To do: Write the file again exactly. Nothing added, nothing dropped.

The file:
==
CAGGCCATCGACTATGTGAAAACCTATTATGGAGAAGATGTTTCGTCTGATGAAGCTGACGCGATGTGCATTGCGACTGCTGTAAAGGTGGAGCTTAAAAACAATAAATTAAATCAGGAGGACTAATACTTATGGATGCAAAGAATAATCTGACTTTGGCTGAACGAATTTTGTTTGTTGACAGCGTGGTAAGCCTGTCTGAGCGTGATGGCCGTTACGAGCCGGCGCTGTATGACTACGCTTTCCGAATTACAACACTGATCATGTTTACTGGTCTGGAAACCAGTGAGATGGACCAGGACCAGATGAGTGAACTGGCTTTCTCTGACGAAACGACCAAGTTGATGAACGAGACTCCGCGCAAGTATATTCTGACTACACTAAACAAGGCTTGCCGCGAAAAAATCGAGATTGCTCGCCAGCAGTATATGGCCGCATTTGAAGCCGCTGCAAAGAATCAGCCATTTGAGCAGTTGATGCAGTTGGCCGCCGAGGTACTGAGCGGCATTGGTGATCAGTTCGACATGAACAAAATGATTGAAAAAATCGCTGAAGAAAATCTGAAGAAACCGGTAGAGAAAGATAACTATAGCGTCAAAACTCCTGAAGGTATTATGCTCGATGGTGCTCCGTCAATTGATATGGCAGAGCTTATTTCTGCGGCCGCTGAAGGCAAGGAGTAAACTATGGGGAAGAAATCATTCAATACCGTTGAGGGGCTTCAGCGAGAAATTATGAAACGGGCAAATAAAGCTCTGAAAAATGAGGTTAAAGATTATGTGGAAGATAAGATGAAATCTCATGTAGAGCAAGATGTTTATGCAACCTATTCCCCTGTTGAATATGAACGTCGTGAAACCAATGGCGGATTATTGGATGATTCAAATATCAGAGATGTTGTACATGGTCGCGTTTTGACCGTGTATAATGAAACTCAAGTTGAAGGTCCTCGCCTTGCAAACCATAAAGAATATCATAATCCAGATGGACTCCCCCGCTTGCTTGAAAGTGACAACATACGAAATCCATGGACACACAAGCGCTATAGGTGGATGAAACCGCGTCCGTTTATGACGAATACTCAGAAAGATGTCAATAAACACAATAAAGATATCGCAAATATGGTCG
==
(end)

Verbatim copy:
CAGGCCATCGACTATGTGAAAACCTATTATGGAGAAGATGTTTCGTCTGATGAAGCTGACGCGATGTGCATTGCGACTGCTGTAAAGGTGGAGCTTAAAAACAATAAATTAAATCAGGAGGACTAATACTTATGGATGCAAAGAATAATCTGACTTTGGCTGAACGAATTTTGTTTGTTGACAGCGTGGTAAGCCTGTCTGAGCGTGATGGCCGTTACGAGCCGGCGCTGTATGACTACGCTTTCCGAATTACAACACTGATCATGTTTACTGGTCTGGAAACCAGTGAGATGGACCAGGACCAGATGAGTGAACTGGCTTTCTCTGACGAAACGACCAAGTTGATGAACGAGACTCCGCGCAAGTATATTCTGACTACACTAAACAAGGCTTGCCGCGAAAAAATCGAGATTGCTCGCCAGCAGTATATGGCCGCATTTGAAGCCGCTGCAAAGAATCAGCCATTTGAGCAGTTGATGCAGTTGGCCGCCGAGGTACTGAGCGGCATTGGTGATCAGTTCGACATGAACAAAATGATTGAAAAAATCGCTGAAGAAAATCTGAAGAAACCGGTAGAGAAAGATAACTATAGCGTCAAAACTCCTGAAGGTATTATGCTCGATGGTGCTCCGTCAATTGATATGGCAGAGCTTATTTCTGCGGCCGCTGAAGGCAAGGAGTAAACTATGGGGAAGAAATCATTCAATACCGTTGAGGGGCTTCAGCGAGAAATTATGAAACGGGCAAATAAAGCTCTGAAAAATGAGGTTAAAGATTATGTGGAAGATAAGATGAAATCTCATGTAGAGCAAGATGTTTATGCAACCTATTCCCCTGTTGAATATGAACGTCGTGAAACCAATGGCGGATTATTGGATGATTCAAATATCAGAGATGTTGTACATGGTCGCGTTTTGACCGTGTATAATGAAACTCAAGTTGAAGGTCCTCGCCTTGCAAACCATAAAGAATATCATAATCCAGATGGACTCCCCCGCTTGCTTGAAAGTGACAACATACGAAATCCATGGACACACAAGCGCTATAGGTGGATGAAACCGCGTCCGTTTATGACGAATACTCAGAAAGATGTCAATAAACACAATAAAGATATCGCAAATATGGTCG